Time for a Pulitzer in Sound

Neil Chan is a musician and sound designer based in Singapore

In that fraction of a second which is your shutter speed, all the colors, lights, their absences and the shadows in between them are snapped and stored as a still.

However, true experiences do not happen in a fraction of a second, and neither do they engage exclusively the sense of sight.

All five senses come into play in an instant, and the photographer is at the center of that moment.

Not so for the viewer — for all he sees in the photograph is simply what he sees — a moment, frozen.

The photo essay is a staple in journalism. What of the sound essay?

In fact, audio at times can be the only thing that gives power to a photographer’s image.

Some of the most iconic images in contemporary journalism are best remembered for the sounds they conjure.

There is much more to an image than just the image. Ever missed sound? | Neil Chan
Perhaps it is time for a Pulitzer in Sound Photography.

In major newsrooms audio is still second-class citizen, used only when it makes sense and adds to the narrative. While video has asserted its place in online journalism, it is time for sound to take the stage.

The idea of sound as a storytelling device is still nascent, but the Web now offers a whole new digital palette for the documentary artist.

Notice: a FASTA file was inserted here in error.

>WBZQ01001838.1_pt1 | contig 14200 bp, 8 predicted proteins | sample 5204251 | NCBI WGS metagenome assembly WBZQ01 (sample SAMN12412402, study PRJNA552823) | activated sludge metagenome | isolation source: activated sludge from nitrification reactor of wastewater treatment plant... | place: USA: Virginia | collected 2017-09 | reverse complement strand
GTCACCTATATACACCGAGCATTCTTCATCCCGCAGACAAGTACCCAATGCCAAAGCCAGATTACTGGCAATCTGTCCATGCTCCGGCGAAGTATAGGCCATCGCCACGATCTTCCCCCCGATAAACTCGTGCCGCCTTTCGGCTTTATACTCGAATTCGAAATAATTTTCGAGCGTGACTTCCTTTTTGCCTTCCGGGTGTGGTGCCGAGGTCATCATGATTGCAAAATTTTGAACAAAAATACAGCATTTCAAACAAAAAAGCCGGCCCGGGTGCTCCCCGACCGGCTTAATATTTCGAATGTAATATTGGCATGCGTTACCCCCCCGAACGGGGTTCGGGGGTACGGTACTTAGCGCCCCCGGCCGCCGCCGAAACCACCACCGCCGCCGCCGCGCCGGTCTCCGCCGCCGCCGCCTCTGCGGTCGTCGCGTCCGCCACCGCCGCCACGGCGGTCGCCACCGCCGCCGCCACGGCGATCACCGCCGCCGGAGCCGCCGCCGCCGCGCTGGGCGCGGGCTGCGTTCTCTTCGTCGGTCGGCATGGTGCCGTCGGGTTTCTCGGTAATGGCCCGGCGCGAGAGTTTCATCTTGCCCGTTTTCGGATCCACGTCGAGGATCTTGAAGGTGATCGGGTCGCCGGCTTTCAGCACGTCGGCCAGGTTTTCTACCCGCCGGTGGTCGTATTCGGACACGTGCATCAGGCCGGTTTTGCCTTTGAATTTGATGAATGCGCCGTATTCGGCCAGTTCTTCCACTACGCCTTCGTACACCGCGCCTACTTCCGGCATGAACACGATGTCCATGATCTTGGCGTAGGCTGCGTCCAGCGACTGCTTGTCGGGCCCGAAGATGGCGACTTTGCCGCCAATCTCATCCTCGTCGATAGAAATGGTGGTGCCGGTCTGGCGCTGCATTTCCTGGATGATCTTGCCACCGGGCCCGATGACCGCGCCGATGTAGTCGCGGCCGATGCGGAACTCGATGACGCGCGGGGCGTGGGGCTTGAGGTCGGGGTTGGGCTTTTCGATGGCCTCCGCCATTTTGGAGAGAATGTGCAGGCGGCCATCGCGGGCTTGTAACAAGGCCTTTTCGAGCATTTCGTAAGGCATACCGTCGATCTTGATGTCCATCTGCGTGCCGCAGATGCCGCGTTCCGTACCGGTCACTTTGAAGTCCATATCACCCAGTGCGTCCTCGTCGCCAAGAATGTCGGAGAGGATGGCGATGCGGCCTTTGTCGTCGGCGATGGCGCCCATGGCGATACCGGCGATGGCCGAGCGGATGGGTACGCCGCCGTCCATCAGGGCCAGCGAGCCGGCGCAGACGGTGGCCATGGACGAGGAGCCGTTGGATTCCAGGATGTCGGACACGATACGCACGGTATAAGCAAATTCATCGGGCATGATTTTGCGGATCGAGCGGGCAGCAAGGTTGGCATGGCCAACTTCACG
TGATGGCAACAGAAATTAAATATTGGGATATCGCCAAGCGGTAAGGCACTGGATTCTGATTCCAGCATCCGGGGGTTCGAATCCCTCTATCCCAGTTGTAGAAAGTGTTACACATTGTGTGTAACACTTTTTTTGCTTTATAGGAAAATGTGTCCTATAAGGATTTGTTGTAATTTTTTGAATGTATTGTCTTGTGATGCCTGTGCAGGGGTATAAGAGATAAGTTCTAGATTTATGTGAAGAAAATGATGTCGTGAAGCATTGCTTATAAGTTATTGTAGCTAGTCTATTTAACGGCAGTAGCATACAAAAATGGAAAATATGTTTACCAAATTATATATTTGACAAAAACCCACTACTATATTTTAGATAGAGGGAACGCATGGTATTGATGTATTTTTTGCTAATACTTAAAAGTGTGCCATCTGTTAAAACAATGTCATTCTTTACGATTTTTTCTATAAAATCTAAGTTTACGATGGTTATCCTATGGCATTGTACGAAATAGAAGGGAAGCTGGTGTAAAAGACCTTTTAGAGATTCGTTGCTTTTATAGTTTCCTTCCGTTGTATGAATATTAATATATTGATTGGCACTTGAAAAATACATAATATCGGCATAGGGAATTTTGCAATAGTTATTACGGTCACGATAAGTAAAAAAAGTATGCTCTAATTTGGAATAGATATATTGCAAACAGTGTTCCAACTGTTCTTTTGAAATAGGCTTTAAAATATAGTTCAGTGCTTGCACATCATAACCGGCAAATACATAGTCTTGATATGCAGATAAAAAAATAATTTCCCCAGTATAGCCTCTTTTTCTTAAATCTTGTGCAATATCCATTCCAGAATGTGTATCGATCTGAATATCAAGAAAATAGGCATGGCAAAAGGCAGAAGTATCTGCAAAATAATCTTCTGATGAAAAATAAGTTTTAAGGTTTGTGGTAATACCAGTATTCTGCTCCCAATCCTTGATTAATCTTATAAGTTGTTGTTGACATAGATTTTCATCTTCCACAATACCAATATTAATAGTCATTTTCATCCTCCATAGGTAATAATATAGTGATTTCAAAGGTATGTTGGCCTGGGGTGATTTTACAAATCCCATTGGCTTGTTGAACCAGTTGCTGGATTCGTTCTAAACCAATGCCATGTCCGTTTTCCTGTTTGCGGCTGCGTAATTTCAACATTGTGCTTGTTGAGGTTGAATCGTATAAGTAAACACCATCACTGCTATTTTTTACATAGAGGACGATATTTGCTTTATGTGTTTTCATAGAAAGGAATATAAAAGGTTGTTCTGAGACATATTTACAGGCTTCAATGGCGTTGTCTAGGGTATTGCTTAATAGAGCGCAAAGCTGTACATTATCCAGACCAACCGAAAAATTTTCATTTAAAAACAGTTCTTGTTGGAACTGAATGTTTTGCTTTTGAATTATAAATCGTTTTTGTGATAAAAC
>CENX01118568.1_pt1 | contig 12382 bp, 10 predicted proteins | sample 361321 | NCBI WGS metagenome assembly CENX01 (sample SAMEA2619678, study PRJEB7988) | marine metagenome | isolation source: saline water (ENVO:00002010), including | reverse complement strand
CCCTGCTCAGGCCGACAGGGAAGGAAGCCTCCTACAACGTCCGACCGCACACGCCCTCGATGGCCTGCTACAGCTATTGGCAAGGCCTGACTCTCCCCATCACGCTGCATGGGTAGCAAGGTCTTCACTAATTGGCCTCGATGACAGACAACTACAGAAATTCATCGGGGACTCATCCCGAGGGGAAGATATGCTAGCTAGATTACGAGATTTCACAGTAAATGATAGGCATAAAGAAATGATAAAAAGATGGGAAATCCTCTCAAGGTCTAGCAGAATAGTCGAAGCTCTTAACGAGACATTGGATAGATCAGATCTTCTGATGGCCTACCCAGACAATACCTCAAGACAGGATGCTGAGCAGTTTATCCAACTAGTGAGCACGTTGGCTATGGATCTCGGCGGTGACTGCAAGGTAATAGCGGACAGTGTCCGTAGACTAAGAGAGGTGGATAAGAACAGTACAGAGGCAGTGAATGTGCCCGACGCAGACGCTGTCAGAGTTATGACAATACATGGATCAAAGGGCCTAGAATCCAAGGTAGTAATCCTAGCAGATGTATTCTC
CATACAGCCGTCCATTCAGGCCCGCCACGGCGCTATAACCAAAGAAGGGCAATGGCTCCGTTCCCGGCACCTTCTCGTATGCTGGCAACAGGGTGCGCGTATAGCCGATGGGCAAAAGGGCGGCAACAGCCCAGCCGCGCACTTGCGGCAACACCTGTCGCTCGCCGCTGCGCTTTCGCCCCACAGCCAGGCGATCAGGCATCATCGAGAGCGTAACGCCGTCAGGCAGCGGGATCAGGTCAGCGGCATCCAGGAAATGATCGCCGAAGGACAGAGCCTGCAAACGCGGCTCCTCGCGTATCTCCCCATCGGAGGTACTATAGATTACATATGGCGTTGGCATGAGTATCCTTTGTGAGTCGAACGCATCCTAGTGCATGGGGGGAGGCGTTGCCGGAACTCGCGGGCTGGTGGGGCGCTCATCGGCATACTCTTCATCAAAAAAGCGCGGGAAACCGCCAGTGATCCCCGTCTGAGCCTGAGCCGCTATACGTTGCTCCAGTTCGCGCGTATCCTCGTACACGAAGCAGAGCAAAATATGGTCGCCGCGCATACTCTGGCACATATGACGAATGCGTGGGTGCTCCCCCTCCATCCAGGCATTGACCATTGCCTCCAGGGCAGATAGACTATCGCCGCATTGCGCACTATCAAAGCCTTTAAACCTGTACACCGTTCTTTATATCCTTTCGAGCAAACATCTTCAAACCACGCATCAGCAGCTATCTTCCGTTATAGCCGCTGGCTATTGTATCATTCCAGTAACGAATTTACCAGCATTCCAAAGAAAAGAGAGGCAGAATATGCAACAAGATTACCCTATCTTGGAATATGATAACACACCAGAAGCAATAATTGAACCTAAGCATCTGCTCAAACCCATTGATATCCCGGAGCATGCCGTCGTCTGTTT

There cannot be a more exciting time for the factual storyteller to fashion his craft — weaving sight, sounds and motion in space and time to record and recreate experiences in true multimedia.

Since print, we have become so conditioned to using the sense of sight to convey messages. Newspapers, magazines, paintings, postcards, posters, banners, flags, graffiti, you name it.

We are all familiar with slideshows and how the right music evokes a connection with the images. What if we swap the roles and use sound as another sensory level to tell stories?

We have increasingly become a society addicted to visuals and imagery. Take a step into the shoes of the blind and see what they hear. Ours is an era of visual promiscuity where images assail us on the street and screen.

Now thanks to Photoshop, we are blasé to images. Thanks to YouTube, video mashup is the new normal. While we are numb to visuals, audio can add an emotional dimension.

What can the silent movies teach us?

It is time to add and explore a different medium to tell our stories. Let us use sound as another medium of storytelling, with visuals to accompany it.

Sound can be as effective or even more so than visuals in evoking experiences and stirring emotions.

Rather than using videos, let the sound take you on a ride while the stills set the scene.

Neil Chan is a musician and sound designer based in Singapore.